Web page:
By Princess Elaine Vergara, SDO Mabalacat City
“Ano pong Balakat? Ano pong itsura noon? Saan po pwedeng makita iyon?” (What Balakat? How does it look like? Where can we see them?)
These were the questions of some junior high school students in Mabalacat City, Pampanga about the city’s own official tree, and the exact same tree their hometown was named after.
A virtual survey by The Sighter, Camachiles National High School’s official publication, found that more than 60 percent of its student-respondents know little of the origins of the name of the city where they were born and grew up in.
Moreover, some 70 percent of them have not yet seen any Balakat Tree for themselves, let alone have any idea of what it looks like.
The City of Mabalacat gets its name from an old indigenous word which means “full of Balakat trees.” Bearing the scientific name Ziziphus talanai, a good number of Balakat treescan be seen around the city.
But as Mabalacat grew from a town into a city, some of the trees have been cut down to give way to road widening projects, as well as the construction of buildings and other infrastructure projects.
Engr. Anne Jerni Peña of the City Environment and Natural Resources Office (CENRO) said that these trees had to be trimmed down because they “obstruct” these widening and construction projects.
But as buildings and roads replaced Balakat trees, younger natives have less and less knowledge of the tree that shaped their own hometown’s heritage, as evidenced by the recent survey by The Sighter.
Saving the Balakat trees
In 2008, the local government of the then municipality of Mabalacat launched the “Balakat Greening Project,” which aimed to preserve and conserve the Balakat trees.
The project was realized through an agreement signed that year between the local government of Mabalacat, the Department of Environment and Natural Resources (DENR) in Region III (Central Luzon), and Recyclers Foundation Inc.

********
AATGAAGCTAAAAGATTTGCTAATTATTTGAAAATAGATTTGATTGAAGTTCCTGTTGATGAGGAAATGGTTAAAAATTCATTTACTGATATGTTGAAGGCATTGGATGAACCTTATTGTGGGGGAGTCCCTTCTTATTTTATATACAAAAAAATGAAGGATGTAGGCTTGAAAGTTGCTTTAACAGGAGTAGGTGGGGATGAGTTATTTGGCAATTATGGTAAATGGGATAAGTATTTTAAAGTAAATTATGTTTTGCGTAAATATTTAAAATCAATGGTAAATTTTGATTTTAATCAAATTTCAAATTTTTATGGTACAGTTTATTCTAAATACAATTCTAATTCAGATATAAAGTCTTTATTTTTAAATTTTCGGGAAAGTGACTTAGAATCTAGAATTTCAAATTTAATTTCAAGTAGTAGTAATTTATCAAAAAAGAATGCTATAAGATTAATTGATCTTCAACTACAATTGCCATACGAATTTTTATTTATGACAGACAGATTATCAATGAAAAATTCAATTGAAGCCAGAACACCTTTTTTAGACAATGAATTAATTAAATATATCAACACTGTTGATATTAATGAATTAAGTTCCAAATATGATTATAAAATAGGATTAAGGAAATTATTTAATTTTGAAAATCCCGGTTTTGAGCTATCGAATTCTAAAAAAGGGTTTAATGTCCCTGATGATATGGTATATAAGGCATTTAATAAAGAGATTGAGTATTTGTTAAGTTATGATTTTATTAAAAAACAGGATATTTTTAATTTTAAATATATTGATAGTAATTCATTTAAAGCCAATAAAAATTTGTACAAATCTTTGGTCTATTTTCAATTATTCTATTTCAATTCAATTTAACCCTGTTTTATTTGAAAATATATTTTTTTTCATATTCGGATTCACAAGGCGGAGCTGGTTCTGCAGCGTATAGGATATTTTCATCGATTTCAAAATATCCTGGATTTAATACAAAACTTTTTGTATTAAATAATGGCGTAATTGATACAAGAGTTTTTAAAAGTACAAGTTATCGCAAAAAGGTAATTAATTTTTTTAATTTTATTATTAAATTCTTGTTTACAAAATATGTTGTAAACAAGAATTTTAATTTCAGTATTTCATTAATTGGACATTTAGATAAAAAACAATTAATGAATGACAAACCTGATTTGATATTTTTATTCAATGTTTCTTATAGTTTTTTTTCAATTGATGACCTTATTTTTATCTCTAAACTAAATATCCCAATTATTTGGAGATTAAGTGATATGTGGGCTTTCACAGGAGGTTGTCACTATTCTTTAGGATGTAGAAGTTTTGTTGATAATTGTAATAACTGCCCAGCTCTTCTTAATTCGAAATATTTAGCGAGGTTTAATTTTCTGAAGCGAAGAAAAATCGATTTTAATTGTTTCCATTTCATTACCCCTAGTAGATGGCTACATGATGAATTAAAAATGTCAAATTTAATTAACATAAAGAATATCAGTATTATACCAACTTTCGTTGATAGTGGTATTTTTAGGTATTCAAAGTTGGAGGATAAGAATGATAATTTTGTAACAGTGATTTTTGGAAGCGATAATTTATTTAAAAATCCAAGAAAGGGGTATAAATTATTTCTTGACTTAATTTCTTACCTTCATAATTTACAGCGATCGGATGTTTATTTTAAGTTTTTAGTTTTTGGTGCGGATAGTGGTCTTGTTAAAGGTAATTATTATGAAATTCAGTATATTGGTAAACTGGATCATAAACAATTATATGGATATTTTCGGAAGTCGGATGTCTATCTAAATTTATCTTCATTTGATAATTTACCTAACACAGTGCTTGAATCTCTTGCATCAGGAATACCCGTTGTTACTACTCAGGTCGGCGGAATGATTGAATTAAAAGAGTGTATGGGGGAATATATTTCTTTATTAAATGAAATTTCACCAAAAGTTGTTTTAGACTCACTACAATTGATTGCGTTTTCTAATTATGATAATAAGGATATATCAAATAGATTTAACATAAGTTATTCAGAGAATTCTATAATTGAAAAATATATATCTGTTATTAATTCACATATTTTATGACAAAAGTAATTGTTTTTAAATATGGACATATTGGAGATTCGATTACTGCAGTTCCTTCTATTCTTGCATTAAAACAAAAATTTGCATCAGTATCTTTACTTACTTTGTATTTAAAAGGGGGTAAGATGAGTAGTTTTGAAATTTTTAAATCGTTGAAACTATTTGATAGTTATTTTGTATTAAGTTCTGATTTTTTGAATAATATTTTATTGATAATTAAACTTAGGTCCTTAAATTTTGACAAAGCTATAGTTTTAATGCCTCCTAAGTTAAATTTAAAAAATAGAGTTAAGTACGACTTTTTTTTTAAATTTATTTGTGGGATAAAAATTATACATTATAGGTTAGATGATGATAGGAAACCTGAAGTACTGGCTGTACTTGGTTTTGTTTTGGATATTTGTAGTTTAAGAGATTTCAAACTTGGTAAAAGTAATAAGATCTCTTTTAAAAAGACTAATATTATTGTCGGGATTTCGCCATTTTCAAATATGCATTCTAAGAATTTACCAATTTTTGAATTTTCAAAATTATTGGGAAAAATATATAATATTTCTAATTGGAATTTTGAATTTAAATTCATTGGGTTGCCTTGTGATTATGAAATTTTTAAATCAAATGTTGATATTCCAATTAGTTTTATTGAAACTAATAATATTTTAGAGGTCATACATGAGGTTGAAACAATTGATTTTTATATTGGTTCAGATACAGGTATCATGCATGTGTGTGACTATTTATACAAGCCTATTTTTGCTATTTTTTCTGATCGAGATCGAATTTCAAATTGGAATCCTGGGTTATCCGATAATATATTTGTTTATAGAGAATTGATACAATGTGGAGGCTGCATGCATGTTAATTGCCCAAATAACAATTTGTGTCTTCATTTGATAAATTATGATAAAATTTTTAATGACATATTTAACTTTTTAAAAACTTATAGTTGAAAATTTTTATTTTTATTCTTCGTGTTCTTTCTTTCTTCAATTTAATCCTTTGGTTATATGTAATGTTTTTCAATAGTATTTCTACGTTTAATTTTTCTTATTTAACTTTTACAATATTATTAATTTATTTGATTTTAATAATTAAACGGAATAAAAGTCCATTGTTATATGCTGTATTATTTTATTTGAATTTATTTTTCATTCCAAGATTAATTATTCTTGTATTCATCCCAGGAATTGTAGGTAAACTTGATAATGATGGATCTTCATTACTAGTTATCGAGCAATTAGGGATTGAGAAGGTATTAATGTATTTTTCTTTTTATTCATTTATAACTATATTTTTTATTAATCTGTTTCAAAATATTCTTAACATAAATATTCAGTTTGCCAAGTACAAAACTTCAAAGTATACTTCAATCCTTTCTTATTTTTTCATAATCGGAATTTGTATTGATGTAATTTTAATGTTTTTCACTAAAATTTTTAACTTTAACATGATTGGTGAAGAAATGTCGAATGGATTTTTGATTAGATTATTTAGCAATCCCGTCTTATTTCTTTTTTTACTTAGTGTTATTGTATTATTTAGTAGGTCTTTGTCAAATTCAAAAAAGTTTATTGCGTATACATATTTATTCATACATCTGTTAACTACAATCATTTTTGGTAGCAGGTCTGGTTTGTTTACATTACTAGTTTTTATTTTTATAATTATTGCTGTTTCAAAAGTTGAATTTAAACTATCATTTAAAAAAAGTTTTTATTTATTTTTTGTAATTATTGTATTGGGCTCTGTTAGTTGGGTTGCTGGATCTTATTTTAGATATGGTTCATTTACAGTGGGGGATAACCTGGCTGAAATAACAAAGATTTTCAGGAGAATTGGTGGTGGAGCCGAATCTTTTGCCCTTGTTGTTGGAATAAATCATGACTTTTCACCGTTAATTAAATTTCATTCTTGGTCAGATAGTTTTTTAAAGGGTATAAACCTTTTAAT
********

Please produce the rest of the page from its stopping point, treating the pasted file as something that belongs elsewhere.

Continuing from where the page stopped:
Peña, who was a councilor at the time the project was signed, noted that the project saw “many trees planted” around Mabalacat, even as the local government has yet to release an official updated count of the Balakat trees in the city.
“We have already planted many Balakat trees in several areas and schools. The city has its own nursery and they continue to produce Balakat seedlings as well as distributing notebooks that contain information about the tree,” he said.
In 2016, the local government also signed the Environmental Code of Mabalacat City into law, which mandates the City Agriculture Office to produce Balakat seedlings all year round, to be given to Mabalaqueños for free.
Section 13 of the said ordinance also declares the Balakat as the city’s official tree.
‘Students lack awareness’
But even with these initiatives in place, Mabalaqueño learners still lack knowledge and awareness on the presence of Balakat trees in the city.
“I think the initiatives do not reach the school level. Students lack awareness because information dissemination is not totally established,” said Trycia L. Gonzales, editor-in-chief of The Sighter.
She added that for the learners to have a more cultural understanding of the Balakat tree as a historical symbol of the city, discussions of this must be embedded in the curriculum or a school-to-school campaign that should be done by the local DENR.
“Our publication will ensure that we will promote environmental protection through our writings and words, including the preservation of Balakat so it will not be a forgotten symbol so soon,” Gonzales assured.
This article was written and prepared by Princess Elaine Vergara (Student-Journalist) and Jasper Catanduanes (School Paper Adviser) from Camachiles National Highschool, Division of Mabalacat City as a final output of DepEd-DRRMS and AYEJ.org’s Green Beat Initiative: An Online Environmental Journalism Training.